Macau Cardiology Association

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What blood pressure level is considered an emergency?

High blood pressure is a chronic condition and the damage it causes to blood vessels and organs generally occurs over years. However, it is possible for blood pressure to rise quickly and severely enough to be considered a medical emergency requiring immediate treatment at a hospital.

Extremely high blood pressure – anything above 180/110 mm Hg – is called a hypertensive crisis. In addition to extremely high blood pressure, a person having such a crisis may experience one or more of these signs or symptoms:

  • Severe headache
  • Severe anxiety
  • Shortness of breath

The consequences of uncontrolled blood pressure in this range can be severe and include:

  • Stroke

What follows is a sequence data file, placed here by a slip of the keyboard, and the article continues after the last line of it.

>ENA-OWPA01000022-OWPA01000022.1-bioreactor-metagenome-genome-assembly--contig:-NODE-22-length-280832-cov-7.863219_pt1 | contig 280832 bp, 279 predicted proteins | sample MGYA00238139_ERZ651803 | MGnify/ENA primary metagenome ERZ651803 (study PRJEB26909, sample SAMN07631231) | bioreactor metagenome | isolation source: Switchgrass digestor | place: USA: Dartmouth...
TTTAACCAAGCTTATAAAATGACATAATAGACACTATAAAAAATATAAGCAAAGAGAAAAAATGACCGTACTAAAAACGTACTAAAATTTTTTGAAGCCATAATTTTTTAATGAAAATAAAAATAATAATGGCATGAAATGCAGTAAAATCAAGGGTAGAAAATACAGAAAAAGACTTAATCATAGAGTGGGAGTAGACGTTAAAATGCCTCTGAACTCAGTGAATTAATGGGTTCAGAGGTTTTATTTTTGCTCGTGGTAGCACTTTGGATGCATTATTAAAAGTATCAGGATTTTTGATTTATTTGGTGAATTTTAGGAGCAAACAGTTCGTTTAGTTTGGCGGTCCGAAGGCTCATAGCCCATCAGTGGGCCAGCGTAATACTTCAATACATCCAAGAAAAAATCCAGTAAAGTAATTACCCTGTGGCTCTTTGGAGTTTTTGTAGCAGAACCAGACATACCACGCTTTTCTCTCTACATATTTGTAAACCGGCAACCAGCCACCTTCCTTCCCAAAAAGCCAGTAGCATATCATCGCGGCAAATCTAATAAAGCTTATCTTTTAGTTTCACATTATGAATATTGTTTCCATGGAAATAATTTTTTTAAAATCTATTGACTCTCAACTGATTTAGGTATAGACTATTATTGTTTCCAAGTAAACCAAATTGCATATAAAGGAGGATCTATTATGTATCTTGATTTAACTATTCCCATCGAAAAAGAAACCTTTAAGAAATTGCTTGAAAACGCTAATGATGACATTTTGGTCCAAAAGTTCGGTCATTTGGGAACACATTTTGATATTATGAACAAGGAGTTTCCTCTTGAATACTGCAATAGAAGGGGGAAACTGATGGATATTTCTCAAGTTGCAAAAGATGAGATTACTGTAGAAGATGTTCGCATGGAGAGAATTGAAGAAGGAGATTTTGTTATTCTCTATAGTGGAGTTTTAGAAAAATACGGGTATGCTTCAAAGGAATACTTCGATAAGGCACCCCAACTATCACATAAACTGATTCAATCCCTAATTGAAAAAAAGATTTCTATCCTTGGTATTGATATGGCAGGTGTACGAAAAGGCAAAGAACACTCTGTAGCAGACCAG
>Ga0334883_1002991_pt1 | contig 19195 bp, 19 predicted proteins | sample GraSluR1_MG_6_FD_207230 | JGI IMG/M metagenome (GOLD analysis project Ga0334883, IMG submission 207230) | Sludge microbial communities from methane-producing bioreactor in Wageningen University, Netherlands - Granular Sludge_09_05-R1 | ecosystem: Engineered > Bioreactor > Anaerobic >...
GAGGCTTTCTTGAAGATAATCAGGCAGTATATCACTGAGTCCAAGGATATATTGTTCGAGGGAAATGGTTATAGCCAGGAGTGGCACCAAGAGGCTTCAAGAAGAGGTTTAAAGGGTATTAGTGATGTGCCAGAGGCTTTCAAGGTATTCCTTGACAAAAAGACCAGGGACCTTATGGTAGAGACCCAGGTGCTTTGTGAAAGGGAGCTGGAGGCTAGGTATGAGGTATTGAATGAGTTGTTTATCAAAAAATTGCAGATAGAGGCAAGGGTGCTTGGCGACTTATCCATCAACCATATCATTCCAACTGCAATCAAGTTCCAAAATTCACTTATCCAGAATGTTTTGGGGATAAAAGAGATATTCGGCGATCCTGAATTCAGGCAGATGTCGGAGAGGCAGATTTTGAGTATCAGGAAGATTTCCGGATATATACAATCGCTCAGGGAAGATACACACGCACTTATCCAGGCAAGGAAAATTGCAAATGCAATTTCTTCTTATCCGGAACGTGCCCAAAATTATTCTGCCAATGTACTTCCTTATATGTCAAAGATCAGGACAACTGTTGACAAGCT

• Loss of consciousness
  • Memory loss
  • Heart attack
  • Damage to the eyes and kidneys
  • Blood vessel damage
  • Aortic dissection
  • Angina (unstable chest pain)
  • Fluid backup in the lungs
  • Loss of kidney function

A hypertensive crisis can cause blood vessels to become inflamed and potentially leak blood, making it difficult to maintain adequate blood circulation. Inadequate circulation can cause organ damage and failure.

A spike in blood pressure of this magnitude is a medical emergency, and the person experiencing it should be hospitalized immediately. There is no safe duration for blood pressure to remain in this range. Do not wait to see if your pressure comes down on its own. Call 9-1-1 immediately for emergency medical assistance. If you can’t access the emergency medical services (EMS), have someone drive you to the hospital right away. If you’re the one having symptoms, don’t drive yourself, unless you have absolutely no other option.

 

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